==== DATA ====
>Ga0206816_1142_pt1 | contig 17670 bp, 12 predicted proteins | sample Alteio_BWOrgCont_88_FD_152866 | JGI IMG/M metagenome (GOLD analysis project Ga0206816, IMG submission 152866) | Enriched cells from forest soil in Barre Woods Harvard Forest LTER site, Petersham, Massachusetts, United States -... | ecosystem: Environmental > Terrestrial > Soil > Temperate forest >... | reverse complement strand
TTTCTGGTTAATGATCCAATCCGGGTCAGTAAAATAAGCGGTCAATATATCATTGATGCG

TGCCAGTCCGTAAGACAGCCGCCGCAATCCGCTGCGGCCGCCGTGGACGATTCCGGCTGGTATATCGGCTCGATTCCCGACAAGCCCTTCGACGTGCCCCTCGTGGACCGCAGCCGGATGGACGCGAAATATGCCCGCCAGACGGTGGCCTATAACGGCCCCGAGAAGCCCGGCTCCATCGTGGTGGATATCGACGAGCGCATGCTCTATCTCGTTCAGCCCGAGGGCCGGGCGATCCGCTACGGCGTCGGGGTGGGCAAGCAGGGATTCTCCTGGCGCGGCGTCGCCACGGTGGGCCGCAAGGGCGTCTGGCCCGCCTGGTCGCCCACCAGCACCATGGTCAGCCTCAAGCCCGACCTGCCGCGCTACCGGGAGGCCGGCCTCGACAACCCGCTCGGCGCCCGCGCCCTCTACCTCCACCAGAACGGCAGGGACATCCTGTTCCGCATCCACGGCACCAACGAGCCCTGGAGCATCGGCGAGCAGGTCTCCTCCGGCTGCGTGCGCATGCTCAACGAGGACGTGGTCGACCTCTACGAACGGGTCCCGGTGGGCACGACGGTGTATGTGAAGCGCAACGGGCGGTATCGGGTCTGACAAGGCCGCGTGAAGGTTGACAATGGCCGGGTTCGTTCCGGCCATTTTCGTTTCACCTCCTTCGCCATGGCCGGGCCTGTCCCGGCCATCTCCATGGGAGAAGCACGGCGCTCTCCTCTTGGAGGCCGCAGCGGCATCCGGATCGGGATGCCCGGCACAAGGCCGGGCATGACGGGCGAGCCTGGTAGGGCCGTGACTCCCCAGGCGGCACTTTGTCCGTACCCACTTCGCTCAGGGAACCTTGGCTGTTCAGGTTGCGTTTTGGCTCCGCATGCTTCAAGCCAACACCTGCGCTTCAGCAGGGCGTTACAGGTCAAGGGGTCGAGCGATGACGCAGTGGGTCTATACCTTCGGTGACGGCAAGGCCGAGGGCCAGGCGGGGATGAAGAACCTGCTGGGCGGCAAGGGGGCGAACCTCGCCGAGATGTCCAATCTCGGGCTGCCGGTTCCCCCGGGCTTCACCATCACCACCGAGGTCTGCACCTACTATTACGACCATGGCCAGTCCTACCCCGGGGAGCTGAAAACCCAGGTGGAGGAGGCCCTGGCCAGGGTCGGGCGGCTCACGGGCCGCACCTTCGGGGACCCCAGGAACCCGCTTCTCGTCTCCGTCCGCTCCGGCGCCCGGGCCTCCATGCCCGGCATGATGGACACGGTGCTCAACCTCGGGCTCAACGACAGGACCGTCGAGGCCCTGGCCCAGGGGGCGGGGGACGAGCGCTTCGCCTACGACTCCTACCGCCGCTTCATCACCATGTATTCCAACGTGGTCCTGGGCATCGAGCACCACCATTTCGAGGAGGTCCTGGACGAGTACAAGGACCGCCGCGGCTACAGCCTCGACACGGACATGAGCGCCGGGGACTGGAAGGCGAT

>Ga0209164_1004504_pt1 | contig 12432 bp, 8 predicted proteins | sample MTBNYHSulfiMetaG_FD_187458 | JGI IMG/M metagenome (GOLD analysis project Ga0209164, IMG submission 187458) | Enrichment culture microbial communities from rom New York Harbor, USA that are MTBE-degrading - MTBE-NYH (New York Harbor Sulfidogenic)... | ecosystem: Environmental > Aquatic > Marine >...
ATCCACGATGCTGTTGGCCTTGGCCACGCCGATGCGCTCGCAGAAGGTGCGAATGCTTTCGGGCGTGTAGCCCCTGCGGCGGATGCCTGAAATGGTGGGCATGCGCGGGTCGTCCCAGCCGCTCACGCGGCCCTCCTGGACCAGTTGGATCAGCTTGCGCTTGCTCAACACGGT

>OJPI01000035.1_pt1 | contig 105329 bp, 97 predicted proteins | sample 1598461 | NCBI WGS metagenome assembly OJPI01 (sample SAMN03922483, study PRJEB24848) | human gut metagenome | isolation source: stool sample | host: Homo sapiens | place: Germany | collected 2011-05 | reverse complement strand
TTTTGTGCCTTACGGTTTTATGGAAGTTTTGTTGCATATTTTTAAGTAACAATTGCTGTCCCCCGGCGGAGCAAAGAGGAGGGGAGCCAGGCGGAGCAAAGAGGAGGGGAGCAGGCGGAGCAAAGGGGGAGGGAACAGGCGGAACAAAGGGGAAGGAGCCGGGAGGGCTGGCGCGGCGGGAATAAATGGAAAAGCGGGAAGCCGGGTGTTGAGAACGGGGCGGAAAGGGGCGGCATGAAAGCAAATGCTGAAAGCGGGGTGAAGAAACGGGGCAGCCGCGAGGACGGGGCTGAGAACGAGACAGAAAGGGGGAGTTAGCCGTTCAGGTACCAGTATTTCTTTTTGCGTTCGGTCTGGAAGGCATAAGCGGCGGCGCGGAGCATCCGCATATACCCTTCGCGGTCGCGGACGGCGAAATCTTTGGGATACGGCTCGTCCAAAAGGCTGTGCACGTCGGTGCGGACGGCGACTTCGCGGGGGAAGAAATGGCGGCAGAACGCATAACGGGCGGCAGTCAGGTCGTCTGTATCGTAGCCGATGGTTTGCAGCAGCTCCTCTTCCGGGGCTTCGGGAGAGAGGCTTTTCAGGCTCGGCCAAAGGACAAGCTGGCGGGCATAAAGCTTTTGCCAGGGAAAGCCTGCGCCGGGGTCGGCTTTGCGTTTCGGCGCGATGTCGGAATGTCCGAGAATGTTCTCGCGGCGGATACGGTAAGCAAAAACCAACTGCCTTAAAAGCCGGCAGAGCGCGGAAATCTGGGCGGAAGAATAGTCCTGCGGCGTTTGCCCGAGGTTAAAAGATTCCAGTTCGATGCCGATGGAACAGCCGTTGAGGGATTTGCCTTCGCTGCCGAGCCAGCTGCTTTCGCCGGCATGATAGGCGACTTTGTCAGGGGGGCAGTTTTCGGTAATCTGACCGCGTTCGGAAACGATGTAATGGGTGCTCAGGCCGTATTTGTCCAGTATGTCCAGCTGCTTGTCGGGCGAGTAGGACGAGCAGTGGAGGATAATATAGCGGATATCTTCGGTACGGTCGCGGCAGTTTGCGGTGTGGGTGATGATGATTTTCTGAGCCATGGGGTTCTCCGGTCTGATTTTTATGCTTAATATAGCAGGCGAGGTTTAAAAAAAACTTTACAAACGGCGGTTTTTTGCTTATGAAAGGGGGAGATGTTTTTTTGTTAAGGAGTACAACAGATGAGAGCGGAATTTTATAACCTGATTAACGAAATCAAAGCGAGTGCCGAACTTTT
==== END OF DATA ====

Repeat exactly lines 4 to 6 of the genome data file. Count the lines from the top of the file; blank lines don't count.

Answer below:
>Ga0209164_1004504_pt1 | contig 12432 bp, 8 predicted proteins | sample MTBNYHSulfiMetaG_FD_187458 | JGI IMG/M metagenome (GOLD analysis project Ga0209164, IMG submission 187458) | Enrichment culture microbial communities from rom New York Harbor, USA that are MTBE-degrading - MTBE-NYH (New York Harbor Sulfidogenic)... | ecosystem: Environmental > Aquatic > Marine >...
ATCCACGATGCTGTTGGCCTTGGCCACGCCGATGCGCTCGCAGAAGGTGCGAATGCTTTCGGGCGTGTAGCCCCTGCGGCGGATGCCTGAAATGGTGGGCATGCGCGGGTCGTCCCAGCCGCTCACGCGGCCCTCCTGGACCAGTTGGATCAGCTTGCGCTTGCTCAACACGGT

>OJPI01000035.1_pt1 | contig 105329 bp, 97 predicted proteins | sample 1598461 | NCBI WGS metagenome assembly OJPI01 (sample SAMN03922483, study PRJEB24848) | human gut metagenome | isolation source: stool sample | host: Homo sapiens | place: Germany | collected 2011-05 | reverse complement strand